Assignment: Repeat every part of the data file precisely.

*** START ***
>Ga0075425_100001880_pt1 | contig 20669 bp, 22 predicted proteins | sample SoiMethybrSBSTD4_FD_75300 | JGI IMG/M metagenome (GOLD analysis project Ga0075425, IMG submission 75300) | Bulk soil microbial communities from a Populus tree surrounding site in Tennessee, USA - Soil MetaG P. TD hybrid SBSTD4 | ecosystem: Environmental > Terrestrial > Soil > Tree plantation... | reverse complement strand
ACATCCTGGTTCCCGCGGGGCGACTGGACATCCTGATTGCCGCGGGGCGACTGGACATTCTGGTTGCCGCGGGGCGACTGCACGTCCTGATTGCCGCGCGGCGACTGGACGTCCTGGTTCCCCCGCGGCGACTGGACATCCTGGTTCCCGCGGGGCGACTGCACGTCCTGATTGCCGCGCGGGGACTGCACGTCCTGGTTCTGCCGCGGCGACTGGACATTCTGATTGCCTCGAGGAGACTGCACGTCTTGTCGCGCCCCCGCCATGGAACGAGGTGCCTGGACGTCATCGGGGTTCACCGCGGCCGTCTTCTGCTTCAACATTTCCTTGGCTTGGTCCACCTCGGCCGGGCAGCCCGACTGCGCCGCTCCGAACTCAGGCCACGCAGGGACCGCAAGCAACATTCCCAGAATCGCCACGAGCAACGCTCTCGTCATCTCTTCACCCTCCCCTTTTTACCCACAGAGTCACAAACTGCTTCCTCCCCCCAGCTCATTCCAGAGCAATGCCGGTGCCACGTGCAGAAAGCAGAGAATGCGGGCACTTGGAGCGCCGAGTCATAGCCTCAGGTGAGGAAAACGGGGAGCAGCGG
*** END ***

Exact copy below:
>Ga0075425_100001880_pt1 | contig 20669 bp, 22 predicted proteins | sample SoiMethybrSBSTD4_FD_75300 | JGI IMG/M metagenome (GOLD analysis project Ga0075425, IMG submission 75300) | Bulk soil microbial communities from a Populus tree surrounding site in Tennessee, USA - Soil MetaG P. TD hybrid SBSTD4 | ecosystem: Environmental > Terrestrial > Soil > Tree plantation... | reverse complement strand
ACATCCTGGTTCCCGCGGGGCGACTGGACATCCTGATTGCCGCGGGGCGACTGGACATTCTGGTTGCCGCGGGGCGACTGCACGTCCTGATTGCCGCGCGGCGACTGGACGTCCTGGTTCCCCCGCGGCGACTGGACATCCTGGTTCCCGCGGGGCGACTGCACGTCCTGATTGCCGCGCGGGGACTGCACGTCCTGGTTCTGCCGCGGCGACTGGACATTCTGATTGCCTCGAGGAGACTGCACGTCTTGTCGCGCCCCCGCCATGGAACGAGGTGCCTGGACGTCATCGGGGTTCACCGCGGCCGTCTTCTGCTTCAACATTTCCTTGGCTTGGTCCACCTCGGCCGGGCAGCCCGACTGCGCCGCTCCGAACTCAGGCCACGCAGGGACCGCAAGCAACATTCCCAGAATCGCCACGAGCAACGCTCTCGTCATCTCTTCACCCTCCCCTTTTTACCCACAGAGTCACAAACTGCTTCCTCCCCCCAGCTCATTCCAGAGCAATGCCGGTGCCACGTGCAGAAAGCAGAGAATGCGGGCACTTGGAGCGCCGAGTCATAGCCTCAGGTGAGGAAAACGGGGAGCAGCGG